Testing the Tax

Santa Fe Association of Realtors asks for injunction on high-end housing tax

The Santa Fe Association of Realtors wants First Judicial District Court Judge Bryan Biedscheid to stall a tax on high-end home sales until its lawsuit against the measure has its day in court.

Two new motions filed Monday in the case SFAR brought against the City of Santa Fe in October 2023 ask the court for an injunction on the housing tax that voters approved in the November election—which imposes a 3% tax on the portion of a home sale that exceeds $1 million—and for the court to decide in summary judgment whether the city has the legal authority to impose the ordinance.

“In light of the fact that a purchaser could land in jail if the tax isn’t paid, these legal issues need to be resolved before implementing the tax,” Drew Lamprich, the past president of the Santa Fe Association of Realtors, said in a news release.

In the new motions, the association and two named property owners Kurt Hill and Richard Newton, reiterated arguments that the state Supreme Court has ruled that New Mexico law denies home rule municipalities the power to impose the tax.

“In sum, the ordinance exceeds the legal limits on the City’s taxing authority, and if it is enforced, it will irreparably injure Plaintiffs’ rights under the Constitution of the State of New Mexico,” attorneys for the plaintiff argue in the motion for injunction. “This threatened injury outweighs any potential harm to the city from the requested injunction, and the enforcement of an illegal ordinance is never in the public interest.”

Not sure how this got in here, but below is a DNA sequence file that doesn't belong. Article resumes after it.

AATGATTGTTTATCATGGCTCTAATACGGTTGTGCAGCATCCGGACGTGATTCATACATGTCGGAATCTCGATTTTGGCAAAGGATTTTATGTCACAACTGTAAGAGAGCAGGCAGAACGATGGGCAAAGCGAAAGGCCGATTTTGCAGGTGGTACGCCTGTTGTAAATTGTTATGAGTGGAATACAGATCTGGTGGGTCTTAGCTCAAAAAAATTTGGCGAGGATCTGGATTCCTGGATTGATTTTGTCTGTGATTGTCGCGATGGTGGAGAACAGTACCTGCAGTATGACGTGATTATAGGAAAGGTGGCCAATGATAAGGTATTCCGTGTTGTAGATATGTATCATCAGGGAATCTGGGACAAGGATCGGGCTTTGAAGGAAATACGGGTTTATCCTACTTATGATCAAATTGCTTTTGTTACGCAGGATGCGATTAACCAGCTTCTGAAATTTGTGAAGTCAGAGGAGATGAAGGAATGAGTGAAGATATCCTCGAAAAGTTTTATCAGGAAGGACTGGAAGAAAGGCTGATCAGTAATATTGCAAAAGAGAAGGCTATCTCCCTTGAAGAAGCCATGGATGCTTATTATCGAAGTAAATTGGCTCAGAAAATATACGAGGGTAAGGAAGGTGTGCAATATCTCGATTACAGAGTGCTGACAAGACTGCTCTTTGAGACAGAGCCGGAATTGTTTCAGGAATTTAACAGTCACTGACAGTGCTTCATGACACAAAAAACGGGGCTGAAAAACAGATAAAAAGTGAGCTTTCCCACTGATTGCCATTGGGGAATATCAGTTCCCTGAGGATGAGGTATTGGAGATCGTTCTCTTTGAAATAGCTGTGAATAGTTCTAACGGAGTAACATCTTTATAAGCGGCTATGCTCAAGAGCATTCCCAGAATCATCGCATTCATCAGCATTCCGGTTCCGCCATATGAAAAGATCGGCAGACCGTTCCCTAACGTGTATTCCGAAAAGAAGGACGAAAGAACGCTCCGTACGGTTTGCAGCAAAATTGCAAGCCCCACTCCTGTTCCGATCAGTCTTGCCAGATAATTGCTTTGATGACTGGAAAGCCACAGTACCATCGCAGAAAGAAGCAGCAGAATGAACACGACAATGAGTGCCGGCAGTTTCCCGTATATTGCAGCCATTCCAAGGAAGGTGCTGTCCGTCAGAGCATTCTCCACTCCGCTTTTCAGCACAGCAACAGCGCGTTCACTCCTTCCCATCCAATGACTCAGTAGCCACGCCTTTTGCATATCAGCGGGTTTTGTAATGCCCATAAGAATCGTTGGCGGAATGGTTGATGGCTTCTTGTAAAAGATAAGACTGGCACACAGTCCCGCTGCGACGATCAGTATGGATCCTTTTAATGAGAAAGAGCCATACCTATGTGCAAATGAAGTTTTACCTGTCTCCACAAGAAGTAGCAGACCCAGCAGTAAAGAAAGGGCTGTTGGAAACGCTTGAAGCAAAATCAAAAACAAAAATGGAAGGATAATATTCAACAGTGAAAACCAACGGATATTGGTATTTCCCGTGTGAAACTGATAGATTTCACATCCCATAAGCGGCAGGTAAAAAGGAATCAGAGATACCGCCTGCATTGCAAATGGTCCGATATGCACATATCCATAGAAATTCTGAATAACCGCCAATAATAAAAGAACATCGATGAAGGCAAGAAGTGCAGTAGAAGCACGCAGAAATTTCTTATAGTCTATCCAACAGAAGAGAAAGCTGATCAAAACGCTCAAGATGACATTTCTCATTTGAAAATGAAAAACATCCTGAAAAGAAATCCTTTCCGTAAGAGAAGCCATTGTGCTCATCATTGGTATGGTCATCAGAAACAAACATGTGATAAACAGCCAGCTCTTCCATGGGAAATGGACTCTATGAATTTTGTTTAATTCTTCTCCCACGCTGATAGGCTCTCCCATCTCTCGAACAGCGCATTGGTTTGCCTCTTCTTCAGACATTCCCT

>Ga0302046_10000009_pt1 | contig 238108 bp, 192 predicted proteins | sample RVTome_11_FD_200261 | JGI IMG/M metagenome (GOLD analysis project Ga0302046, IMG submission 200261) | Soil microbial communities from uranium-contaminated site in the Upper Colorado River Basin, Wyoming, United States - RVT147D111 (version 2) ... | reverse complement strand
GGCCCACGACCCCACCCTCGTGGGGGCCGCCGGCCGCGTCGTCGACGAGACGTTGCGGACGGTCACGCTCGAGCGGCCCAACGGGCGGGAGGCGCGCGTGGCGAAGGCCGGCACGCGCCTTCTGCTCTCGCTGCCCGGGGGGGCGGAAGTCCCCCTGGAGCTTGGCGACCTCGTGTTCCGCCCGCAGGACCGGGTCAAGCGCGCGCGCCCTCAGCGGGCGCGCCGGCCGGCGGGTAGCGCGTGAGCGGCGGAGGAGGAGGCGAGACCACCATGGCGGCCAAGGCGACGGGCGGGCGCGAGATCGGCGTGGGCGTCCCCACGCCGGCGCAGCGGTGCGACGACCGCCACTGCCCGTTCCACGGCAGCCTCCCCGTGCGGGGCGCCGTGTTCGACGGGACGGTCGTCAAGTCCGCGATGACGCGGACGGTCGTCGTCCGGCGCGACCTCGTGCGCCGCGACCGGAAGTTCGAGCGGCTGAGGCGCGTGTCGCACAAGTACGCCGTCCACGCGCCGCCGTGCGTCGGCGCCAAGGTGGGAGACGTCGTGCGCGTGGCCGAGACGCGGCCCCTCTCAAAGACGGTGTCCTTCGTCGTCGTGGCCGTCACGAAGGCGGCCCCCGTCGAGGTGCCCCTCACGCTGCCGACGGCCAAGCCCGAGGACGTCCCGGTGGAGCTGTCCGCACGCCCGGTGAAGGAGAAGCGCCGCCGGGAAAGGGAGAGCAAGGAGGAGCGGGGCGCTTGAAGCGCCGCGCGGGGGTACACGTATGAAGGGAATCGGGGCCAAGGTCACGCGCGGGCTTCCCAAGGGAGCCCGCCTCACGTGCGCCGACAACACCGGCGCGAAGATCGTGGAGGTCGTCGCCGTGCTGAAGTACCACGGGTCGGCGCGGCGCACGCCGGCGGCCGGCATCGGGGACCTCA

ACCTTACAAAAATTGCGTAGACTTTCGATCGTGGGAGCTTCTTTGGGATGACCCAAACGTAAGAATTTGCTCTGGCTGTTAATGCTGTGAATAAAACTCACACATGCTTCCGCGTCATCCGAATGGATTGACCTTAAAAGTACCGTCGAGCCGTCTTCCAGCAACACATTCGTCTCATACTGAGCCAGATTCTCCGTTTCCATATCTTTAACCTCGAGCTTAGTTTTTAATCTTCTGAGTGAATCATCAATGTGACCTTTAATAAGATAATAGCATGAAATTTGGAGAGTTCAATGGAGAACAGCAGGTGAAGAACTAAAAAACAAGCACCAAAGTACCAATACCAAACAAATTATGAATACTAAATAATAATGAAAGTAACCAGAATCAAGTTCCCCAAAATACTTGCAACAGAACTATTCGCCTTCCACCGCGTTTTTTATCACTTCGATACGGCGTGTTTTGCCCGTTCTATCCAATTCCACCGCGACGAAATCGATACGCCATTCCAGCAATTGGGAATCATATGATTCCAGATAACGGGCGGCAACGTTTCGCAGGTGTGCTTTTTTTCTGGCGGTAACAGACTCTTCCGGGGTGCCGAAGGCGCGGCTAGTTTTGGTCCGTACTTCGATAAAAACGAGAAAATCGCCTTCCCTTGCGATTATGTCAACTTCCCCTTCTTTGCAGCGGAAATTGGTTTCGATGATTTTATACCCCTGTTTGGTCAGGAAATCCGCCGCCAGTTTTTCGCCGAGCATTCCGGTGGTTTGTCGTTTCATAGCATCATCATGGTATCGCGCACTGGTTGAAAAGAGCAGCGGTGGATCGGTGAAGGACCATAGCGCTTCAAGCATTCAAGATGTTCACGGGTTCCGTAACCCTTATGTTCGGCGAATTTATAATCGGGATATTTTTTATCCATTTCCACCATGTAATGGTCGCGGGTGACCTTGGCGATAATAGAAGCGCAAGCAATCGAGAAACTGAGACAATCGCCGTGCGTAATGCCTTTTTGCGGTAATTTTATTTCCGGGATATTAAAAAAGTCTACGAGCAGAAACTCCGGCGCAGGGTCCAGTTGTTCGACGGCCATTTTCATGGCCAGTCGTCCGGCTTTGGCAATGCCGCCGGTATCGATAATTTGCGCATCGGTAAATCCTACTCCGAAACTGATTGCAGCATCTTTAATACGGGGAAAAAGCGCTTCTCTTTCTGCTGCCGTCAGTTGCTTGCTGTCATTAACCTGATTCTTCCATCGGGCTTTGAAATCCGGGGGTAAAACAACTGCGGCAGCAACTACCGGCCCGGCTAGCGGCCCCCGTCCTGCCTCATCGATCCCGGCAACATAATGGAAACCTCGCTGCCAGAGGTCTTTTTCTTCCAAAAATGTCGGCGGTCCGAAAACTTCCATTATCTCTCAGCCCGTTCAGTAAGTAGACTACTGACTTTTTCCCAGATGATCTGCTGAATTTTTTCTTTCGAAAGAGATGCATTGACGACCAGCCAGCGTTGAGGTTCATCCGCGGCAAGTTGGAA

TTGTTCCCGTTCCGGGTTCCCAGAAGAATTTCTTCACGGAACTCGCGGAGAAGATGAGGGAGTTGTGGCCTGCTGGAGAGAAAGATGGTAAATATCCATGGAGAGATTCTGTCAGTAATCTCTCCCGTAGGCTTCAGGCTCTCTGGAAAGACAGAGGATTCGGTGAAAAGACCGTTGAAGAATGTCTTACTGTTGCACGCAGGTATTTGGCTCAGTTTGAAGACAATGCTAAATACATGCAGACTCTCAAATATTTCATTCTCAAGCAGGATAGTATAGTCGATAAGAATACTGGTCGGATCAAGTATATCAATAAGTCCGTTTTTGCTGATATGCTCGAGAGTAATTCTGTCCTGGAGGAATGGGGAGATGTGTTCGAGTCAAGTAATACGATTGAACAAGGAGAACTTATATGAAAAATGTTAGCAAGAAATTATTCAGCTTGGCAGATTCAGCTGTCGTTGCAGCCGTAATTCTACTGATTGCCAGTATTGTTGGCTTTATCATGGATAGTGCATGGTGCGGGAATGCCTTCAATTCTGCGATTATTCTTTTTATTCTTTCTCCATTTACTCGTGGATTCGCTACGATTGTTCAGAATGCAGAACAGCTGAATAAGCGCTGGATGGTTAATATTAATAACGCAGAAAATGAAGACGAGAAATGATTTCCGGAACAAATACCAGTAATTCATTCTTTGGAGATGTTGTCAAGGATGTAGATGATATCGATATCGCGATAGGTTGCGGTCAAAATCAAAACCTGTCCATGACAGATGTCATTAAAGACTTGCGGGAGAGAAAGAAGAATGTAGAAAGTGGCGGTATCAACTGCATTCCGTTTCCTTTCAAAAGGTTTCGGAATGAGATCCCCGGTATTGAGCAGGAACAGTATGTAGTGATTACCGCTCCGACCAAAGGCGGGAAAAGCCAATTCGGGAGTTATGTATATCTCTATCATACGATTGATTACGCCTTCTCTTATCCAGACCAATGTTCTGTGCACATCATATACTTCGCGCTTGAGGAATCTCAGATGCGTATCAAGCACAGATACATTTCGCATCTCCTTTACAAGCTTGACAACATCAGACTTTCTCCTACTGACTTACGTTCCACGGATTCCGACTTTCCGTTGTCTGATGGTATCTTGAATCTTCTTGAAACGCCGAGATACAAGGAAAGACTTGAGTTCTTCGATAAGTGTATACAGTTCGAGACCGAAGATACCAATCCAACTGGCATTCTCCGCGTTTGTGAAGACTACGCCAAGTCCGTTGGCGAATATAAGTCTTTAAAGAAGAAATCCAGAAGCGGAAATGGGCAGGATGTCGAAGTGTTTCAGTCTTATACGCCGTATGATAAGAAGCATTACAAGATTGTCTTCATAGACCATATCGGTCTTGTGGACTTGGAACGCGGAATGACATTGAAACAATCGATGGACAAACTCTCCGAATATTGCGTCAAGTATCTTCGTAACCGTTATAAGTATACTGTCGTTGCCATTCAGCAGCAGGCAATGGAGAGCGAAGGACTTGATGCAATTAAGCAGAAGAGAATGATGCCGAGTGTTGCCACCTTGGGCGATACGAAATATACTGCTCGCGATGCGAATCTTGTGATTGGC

The Realtors’ statement calls the tax “well-intentioned and popular,” but notes its case has “merit and should be considered by the court.”

Unless the court takes action in favor of realtors, the tax will go into effect on May 28. The court scheduled a hearing on the city’s motion to dismiss the case for Feb. 26.

City Attorney Erin McSherry wrote a memo on her opinion that the tax was legal, and the city subsequently filed a motion to dismiss the case due to a lack of “strong arguments” from realtors, as well as substantial public support—73% of 20,856 voters cast ballots in favor of the measure which would put tax revenue into the city’s Affordable Housing Trust Fund.

McSherry tells SFR the city is reviewing the pleadings and awaits the scheduled hearing.

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